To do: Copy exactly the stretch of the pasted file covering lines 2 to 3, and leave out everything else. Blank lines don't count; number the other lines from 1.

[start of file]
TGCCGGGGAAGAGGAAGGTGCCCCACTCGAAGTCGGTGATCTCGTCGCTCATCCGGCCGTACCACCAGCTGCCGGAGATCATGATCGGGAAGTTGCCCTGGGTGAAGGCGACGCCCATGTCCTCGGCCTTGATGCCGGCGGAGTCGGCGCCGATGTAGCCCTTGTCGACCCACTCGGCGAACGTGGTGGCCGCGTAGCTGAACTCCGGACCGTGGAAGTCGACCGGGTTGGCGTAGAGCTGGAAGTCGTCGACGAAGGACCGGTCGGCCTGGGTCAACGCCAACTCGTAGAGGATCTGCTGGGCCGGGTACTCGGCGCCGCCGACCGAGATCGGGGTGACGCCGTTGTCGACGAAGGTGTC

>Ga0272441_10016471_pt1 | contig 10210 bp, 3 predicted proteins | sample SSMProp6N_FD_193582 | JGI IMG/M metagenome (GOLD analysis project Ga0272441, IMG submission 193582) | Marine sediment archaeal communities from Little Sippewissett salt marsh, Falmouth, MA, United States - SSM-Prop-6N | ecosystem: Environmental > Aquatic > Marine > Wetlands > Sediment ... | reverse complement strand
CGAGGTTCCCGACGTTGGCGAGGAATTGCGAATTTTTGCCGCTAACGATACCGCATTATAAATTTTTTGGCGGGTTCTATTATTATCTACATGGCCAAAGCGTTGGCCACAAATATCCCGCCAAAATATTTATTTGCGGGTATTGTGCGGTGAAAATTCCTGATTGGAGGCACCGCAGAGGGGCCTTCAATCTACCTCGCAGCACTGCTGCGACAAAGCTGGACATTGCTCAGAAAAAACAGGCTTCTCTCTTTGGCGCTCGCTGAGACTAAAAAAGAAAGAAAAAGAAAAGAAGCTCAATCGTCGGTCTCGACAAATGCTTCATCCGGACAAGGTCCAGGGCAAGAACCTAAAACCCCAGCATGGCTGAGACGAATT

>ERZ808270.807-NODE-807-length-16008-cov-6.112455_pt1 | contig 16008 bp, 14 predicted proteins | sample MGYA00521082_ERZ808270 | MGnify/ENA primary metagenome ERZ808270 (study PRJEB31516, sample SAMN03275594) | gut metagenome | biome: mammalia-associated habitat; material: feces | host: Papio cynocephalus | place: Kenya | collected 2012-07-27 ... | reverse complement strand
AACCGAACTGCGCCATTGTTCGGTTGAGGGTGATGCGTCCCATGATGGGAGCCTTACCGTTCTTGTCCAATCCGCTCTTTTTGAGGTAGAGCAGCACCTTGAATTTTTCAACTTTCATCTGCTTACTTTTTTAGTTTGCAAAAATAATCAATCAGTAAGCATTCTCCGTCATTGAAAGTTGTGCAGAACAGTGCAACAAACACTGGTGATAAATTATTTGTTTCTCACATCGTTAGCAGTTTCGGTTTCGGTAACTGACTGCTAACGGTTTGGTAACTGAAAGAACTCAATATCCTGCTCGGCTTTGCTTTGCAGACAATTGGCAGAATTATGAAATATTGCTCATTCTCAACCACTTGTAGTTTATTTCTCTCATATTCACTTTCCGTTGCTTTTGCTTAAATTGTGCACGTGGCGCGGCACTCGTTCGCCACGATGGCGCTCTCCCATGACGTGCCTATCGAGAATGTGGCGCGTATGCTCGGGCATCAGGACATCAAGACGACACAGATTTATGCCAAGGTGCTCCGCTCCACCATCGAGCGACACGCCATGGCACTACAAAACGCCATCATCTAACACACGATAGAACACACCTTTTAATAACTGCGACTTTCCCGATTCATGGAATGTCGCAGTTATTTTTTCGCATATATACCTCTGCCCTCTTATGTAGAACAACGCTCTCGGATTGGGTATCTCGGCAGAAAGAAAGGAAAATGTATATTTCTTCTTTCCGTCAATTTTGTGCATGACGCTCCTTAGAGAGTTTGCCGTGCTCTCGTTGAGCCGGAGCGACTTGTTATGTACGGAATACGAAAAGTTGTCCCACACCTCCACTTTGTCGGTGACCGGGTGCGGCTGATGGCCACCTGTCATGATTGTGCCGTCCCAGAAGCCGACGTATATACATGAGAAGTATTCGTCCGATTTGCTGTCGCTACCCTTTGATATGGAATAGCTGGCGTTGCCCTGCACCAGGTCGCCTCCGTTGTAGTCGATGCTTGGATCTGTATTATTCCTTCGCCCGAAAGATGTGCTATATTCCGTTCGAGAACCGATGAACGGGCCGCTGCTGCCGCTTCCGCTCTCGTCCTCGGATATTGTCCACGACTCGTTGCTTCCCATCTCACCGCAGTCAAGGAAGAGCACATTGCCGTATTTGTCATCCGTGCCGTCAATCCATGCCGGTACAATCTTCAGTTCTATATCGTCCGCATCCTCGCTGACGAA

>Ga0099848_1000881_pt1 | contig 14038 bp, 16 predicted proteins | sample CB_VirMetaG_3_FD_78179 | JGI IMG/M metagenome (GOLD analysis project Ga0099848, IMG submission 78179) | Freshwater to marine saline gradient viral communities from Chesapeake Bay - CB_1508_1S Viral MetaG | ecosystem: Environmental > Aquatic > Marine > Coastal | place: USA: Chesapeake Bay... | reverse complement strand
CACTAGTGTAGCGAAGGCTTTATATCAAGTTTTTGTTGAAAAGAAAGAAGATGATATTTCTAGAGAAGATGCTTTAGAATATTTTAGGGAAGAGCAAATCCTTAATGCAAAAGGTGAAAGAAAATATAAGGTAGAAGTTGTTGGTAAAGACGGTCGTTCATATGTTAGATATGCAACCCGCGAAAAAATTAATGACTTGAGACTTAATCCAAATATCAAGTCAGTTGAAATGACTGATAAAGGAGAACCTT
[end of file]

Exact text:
>Ga0272441_10016471_pt1 | contig 10210 bp, 3 predicted proteins | sample SSMProp6N_FD_193582 | JGI IMG/M metagenome (GOLD analysis project Ga0272441, IMG submission 193582) | Marine sediment archaeal communities from Little Sippewissett salt marsh, Falmouth, MA, United States - SSM-Prop-6N | ecosystem: Environmental > Aquatic > Marine > Wetlands > Sediment ... | reverse complement strand
CGAGGTTCCCGACGTTGGCGAGGAATTGCGAATTTTTGCCGCTAACGATACCGCATTATAAATTTTTTGGCGGGTTCTATTATTATCTACATGGCCAAAGCGTTGGCCACAAATATCCCGCCAAAATATTTATTTGCGGGTATTGTGCGGTGAAAATTCCTGATTGGAGGCACCGCAGAGGGGCCTTCAATCTACCTCGCAGCACTGCTGCGACAAAGCTGGACATTGCTCAGAAAAAACAGGCTTCTCTCTTTGGCGCTCGCTGAGACTAAAAAAGAAAGAAAAAGAAAAGAAGCTCAATCGTCGGTCTCGACAAATGCTTCATCCGGACAAGGTCCAGGGCAAGAACCTAAAACCCCAGCATGGCTGAGACGAATT